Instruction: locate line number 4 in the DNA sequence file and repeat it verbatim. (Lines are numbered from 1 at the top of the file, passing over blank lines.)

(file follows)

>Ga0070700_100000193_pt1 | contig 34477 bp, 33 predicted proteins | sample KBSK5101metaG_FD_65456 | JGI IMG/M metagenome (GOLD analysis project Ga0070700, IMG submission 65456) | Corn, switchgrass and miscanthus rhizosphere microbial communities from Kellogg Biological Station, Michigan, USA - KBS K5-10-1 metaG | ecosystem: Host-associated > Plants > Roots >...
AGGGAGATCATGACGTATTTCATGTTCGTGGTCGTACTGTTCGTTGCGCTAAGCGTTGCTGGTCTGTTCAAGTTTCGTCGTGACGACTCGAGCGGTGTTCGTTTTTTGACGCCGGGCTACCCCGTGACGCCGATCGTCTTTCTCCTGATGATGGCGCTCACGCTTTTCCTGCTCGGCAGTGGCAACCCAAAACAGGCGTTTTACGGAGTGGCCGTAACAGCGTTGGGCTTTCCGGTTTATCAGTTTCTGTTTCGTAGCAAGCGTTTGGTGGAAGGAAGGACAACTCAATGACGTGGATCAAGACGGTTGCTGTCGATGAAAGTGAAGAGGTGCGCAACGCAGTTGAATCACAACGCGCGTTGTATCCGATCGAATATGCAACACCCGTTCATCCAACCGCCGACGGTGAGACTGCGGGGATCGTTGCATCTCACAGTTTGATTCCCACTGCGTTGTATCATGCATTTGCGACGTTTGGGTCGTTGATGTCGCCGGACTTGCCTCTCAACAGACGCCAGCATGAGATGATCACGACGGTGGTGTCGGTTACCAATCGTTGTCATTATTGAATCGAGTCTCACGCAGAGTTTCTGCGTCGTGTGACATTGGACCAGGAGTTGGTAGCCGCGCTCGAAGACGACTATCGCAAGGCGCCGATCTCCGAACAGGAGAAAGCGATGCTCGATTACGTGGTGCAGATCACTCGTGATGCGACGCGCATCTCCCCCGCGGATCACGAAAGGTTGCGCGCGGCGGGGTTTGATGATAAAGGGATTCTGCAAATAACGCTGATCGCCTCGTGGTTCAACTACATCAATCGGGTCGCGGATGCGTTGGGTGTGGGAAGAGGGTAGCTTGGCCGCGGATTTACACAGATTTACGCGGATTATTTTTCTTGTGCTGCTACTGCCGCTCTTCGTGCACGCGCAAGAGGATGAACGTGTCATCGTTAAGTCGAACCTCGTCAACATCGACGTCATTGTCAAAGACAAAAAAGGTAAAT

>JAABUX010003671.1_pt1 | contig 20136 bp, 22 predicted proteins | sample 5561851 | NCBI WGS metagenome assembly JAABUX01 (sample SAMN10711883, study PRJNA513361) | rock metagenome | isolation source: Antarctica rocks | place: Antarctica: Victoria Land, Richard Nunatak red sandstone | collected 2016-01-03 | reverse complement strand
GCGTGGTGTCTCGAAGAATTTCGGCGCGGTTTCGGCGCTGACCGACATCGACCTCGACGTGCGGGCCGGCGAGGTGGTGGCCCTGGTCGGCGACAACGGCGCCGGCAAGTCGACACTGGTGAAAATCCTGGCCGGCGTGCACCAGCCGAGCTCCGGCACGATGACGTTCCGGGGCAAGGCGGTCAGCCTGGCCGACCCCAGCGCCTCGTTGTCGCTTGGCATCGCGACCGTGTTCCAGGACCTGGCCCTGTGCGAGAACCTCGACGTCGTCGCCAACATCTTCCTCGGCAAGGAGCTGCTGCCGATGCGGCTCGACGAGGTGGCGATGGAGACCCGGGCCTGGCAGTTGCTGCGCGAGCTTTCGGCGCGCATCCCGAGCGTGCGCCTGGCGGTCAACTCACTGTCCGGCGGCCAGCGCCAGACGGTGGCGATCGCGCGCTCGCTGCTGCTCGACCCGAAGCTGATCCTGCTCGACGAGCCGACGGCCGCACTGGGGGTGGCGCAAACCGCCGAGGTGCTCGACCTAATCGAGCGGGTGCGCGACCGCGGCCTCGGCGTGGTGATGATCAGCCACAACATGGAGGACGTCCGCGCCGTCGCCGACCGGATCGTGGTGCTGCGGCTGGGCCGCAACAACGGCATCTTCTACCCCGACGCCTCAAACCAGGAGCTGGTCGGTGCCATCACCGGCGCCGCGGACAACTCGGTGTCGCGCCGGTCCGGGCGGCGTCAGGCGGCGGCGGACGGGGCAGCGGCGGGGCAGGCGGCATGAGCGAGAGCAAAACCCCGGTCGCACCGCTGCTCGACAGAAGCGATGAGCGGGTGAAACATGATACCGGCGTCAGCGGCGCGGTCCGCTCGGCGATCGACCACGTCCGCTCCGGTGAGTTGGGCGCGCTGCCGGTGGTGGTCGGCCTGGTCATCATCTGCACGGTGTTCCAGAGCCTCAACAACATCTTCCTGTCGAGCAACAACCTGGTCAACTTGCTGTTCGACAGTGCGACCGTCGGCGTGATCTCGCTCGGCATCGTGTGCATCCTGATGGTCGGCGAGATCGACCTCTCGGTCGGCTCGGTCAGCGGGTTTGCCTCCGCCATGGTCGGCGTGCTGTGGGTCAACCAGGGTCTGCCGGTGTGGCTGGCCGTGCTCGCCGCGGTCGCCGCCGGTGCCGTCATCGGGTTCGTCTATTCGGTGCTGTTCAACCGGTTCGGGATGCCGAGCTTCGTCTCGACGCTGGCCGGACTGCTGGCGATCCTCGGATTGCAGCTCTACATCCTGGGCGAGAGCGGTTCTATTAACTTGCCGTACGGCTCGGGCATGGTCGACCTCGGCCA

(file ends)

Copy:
GCGTGGTGTCTCGAAGAATTTCGGCGCGGTTTCGGCGCTGACCGACATCGACCTCGACGTGCGGGCCGGCGAGGTGGTGGCCCTGGTCGGCGACAACGGCGCCGGCAAGTCGACACTGGTGAAAATCCTGGCCGGCGTGCACCAGCCGAGCTCCGGCACGATGACGTTCCGGGGCAAGGCGGTCAGCCTGGCCGACCCCAGCGCCTCGTTGTCGCTTGGCATCGCGACCGTGTTCCAGGACCTGGCCCTGTGCGAGAACCTCGACGTCGTCGCCAACATCTTCCTCGGCAAGGAGCTGCTGCCGATGCGGCTCGACGAGGTGGCGATGGAGACCCGGGCCTGGCAGTTGCTGCGCGAGCTTTCGGCGCGCATCCCGAGCGTGCGCCTGGCGGTCAACTCACTGTCCGGCGGCCAGCGCCAGACGGTGGCGATCGCGCGCTCGCTGCTGCTCGACCCGAAGCTGATCCTGCTCGACGAGCCGACGGCCGCACTGGGGGTGGCGCAAACCGCCGAGGTGCTCGACCTAATCGAGCGGGTGCGCGACCGCGGCCTCGGCGTGGTGATGATCAGCCACAACATGGAGGACGTCCGCGCCGTCGCCGACCGGATCGTGGTGCTGCGGCTGGGCCGCAACAACGGCATCTTCTACCCCGACGCCTCAAACCAGGAGCTGGTCGGTGCCATCACCGGCGCCGCGGACAACTCGGTGTCGCGCCGGTCCGGGCGGCGTCAGGCGGCGGCGGACGGGGCAGCGGCGGGGCAGGCGGCATGAGCGAGAGCAAAACCCCGGTCGCACCGCTGCTCGACAGAAGCGATGAGCGGGTGAAACATGATACCGGCGTCAGCGGCGCGGTCCGCTCGGCGATCGACCACGTCCGCTCCGGTGAGTTGGGCGCGCTGCCGGTGGTGGTCGGCCTGGTCATCATCTGCACGGTGTTCCAGAGCCTCAACAACATCTTCCTGTCGAGCAACAACCTGGTCAACTTGCTGTTCGACAGTGCGACCGTCGGCGTGATCTCGCTCGGCATCGTGTGCATCCTGATGGTCGGCGAGATCGACCTCTCGGTCGGCTCGGTCAGCGGGTTTGCCTCCGCCATGGTCGGCGTGCTGTGGGTCAACCAGGGTCTGCCGGTGTGGCTGGCCGTGCTCGCCGCGGTCGCCGCCGGTGCCGTCATCGGGTTCGTCTATTCGGTGCTGTTCAACCGGTTCGGGATGCCGAGCTTCGTCTCGACGCTGGCCGGACTGCTGGCGATCCTCGGATTGCAGCTCTACATCCTGGGCGAGAGCGGTTCTATTAACTTGCCGTACGGCTCGGGCATGGTCGACCTCGGCCA